The drummer of UB40, Jimmy Brown, talks 45 years of making music and what Brum means to him as the legendary band prepares for a big anniversary gig in Moseley in August
BEEN THERE, DONE THAT
UB40 have had such a long, successful career that it means we have toured every continent and country, several times. We’ve toured Europe, east and west, which includes Russia – we were one of the first bands to tour there back in 1986, way before the raising of the Iron Curtain. It constantly amazes me that our music has travelled so far. We can go to somewhere like, say, Samoa, and 20,000 people turn up to see us. Just last year, we sold-out the famous Hollywood Bowl and we also played to 100,000 people on a Spanish beach. It’s amazing that we are still going strong after 45 years in the music business.
IT’S WHAT I DO
As a drummer in the band it’s my job to keep the music moving in a straight line. Reggae music requires a lot of discipline. I have to refrain from too much embellishment because I don’t want too much clutter in the music. We are a big band, so I have to make sure I leave enough space for the other musicians to do their thing.
WHAT I’D LIKE TO SEE
The band has been so successful that many of our dreams and ambitious have already been fulfilled. Personally, musically I’m still ambitious to make the perfect record and the perfect live show. There are always things that I wish I could do again. Nothing is ever 100 per cent perfect.
There aren’t many things that the band haven’t already achieved. We’ve never played mainland China, which I would love to do. For me personally it’s about family. I got together with my wife before the band started, so having four grown-up daughters, all with long-term partners, and grandchildren, all well-adjusted and happy in their lives, gives me an immense feeling of satisfaction.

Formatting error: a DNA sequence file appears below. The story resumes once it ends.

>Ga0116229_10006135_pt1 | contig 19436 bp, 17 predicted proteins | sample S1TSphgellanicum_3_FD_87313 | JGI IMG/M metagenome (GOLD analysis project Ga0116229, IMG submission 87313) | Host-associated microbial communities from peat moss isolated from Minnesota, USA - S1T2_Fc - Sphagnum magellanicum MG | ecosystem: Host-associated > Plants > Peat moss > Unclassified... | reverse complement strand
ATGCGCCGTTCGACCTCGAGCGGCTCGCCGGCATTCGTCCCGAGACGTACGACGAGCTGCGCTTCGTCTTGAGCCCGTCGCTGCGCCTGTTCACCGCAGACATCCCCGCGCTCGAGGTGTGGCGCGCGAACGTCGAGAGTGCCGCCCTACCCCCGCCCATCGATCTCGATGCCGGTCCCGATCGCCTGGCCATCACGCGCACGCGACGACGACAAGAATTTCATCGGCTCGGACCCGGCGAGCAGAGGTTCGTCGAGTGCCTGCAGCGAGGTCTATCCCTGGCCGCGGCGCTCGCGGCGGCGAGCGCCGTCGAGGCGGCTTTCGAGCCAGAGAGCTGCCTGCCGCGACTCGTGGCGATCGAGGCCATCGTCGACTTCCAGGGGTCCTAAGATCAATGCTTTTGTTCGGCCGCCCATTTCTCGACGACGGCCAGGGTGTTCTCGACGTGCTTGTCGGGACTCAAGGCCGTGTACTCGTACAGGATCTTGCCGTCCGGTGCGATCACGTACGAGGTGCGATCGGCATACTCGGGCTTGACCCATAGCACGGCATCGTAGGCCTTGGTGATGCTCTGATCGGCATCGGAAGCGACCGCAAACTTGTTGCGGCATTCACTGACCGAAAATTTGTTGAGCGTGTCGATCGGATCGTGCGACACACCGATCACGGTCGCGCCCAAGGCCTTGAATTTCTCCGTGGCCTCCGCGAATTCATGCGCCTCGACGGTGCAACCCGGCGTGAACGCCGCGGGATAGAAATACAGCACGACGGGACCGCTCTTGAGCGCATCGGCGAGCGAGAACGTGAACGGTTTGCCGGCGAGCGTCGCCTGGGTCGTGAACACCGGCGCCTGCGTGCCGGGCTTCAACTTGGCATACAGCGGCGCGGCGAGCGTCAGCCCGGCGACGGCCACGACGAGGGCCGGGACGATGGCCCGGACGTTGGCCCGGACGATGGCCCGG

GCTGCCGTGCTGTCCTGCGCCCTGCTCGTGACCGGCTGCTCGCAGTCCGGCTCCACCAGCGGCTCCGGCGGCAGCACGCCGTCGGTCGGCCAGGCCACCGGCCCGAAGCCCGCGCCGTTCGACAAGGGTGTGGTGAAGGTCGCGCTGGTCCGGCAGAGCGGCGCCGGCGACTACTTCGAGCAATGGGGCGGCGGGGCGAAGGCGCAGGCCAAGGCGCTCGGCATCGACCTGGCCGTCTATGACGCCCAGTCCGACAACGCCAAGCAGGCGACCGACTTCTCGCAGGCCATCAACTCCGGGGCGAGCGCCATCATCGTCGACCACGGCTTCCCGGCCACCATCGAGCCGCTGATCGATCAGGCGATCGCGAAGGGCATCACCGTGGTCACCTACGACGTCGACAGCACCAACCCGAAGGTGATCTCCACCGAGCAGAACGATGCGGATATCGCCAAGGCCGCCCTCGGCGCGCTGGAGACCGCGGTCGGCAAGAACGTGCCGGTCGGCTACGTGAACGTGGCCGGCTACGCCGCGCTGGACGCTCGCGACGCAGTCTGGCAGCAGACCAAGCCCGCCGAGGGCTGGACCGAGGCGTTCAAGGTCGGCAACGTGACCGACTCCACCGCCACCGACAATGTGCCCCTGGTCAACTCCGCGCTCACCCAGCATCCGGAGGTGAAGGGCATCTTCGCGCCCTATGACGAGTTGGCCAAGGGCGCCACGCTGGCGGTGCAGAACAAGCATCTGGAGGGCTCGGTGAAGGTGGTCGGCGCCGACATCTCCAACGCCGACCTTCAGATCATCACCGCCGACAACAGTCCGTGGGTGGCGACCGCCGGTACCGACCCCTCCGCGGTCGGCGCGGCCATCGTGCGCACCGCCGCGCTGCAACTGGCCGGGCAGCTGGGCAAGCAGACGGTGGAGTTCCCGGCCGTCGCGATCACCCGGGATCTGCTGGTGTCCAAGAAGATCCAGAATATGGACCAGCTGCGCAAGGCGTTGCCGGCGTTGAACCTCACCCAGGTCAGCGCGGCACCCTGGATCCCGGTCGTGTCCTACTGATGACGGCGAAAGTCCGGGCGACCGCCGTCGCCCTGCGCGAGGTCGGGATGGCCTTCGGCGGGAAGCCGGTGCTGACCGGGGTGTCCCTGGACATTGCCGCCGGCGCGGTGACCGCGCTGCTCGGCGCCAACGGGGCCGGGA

BIGGEST LESSON LEARNED
If I met my younger self, I would say ‘carry on what you’re doing, it will work out fine, so don’t change’.
WHAT I LIKE ABOUT BRUM
Being born and raised in inner-city B’ham was an enormous privilege. It was a melting pot of Asian, black, Arab, Irish and working-class English. You could sit on your doorstep and see the four corners of the world go by. The coming together of different cultures has inspired creativity and has also had a profound effect on my personal life. My wife’s father came to Britain from the Caribbean in the Windrush convoy and her mother is from Ireland. Which makes it a very Brummie family.
Family and friends are number one on the list. My youngest daughter and her husband live with my wife and myself and they’ve gifted me a beautiful grandson who’s not quite two-years-old yet and who I love spending time with. I do have a couple of ‘hobbies’ – I’m politically-minded and very left-wing and I’m also a bit of a film buff. I love cult movies and foreign films, particularly Japanese and South Korean cult movies. When the band are touring we get through a lot of movies on those long journeys in the tour bus.